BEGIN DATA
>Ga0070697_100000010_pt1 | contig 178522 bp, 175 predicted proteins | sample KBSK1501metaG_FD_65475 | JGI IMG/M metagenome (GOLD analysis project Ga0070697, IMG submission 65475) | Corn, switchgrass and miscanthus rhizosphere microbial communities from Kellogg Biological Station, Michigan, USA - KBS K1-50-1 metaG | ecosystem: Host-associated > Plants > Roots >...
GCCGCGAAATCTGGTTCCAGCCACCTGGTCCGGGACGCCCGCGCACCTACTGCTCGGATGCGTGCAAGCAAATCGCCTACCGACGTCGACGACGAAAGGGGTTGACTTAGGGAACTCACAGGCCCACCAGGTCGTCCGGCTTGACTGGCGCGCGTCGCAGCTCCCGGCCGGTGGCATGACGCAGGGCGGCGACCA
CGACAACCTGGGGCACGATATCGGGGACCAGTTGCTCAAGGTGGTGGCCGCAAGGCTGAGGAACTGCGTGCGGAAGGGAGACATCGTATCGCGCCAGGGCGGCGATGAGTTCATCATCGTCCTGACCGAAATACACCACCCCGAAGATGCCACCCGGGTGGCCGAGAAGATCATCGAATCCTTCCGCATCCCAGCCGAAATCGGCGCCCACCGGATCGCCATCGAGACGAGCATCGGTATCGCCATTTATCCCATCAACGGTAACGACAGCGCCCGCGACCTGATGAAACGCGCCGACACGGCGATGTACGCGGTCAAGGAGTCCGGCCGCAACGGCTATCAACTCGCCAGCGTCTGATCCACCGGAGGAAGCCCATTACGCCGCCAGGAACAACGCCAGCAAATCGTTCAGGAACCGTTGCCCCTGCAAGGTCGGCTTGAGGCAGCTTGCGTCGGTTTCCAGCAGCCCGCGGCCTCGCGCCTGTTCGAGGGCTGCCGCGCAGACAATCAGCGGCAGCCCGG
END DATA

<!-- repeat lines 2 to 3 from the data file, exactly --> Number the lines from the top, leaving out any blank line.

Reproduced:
GCCGCGAAATCTGGTTCCAGCCACCTGGTCCGGGACGCCCGCGCACCTACTGCTCGGATGCGTGCAAGCAAATCGCCTACCGACGTCGACGACGAAAGGGGTTGACTTAGGGAACTCACAGGCCCACCAGGTCGTCCGGCTTGACTGGCGCGCGTCGCAGCTCCCGGCCGGTGGCATGACGCAGGGCGGCGACCA
CGACAACCTGGGGCACGATATCGGGGACCAGTTGCTCAAGGTGGTGGCCGCAAGGCTGAGGAACTGCGTGCGGAAGGGAGACATCGTATCGCGCCAGGGCGGCGATGAGTTCATCATCGTCCTGACCGAAATACACCACCCCGAAGATGCCACCCGGGTGGCCGAGAAGATCATCGAATCCTTCCGCATCCCAGCCGAAATCGGCGCCCACCGGATCGCCATCGAGACGAGCATCGGTATCGCCATTTATCCCATCAACGGTAACGACAGCGCCCGCGACCTGATGAAACGCGCCGACACGGCGATGTACGCGGTCAAGGAGTCCGGCCGCAACGGCTATCAACTCGCCAGCGTCTGATCCACCGGAGGAAGCCCATTACGCCGCCAGGAACAACGCCAGCAAATCGTTCAGGAACCGTTGCCCCTGCAAGGTCGGCTTGAGGCAGCTTGCGTCGGTTTCCAGCAGCCCGCGGCCTCGCGCCTGTTCGAGGGCTGCCGCGCAGACAATCAGCGGCAGCCCGG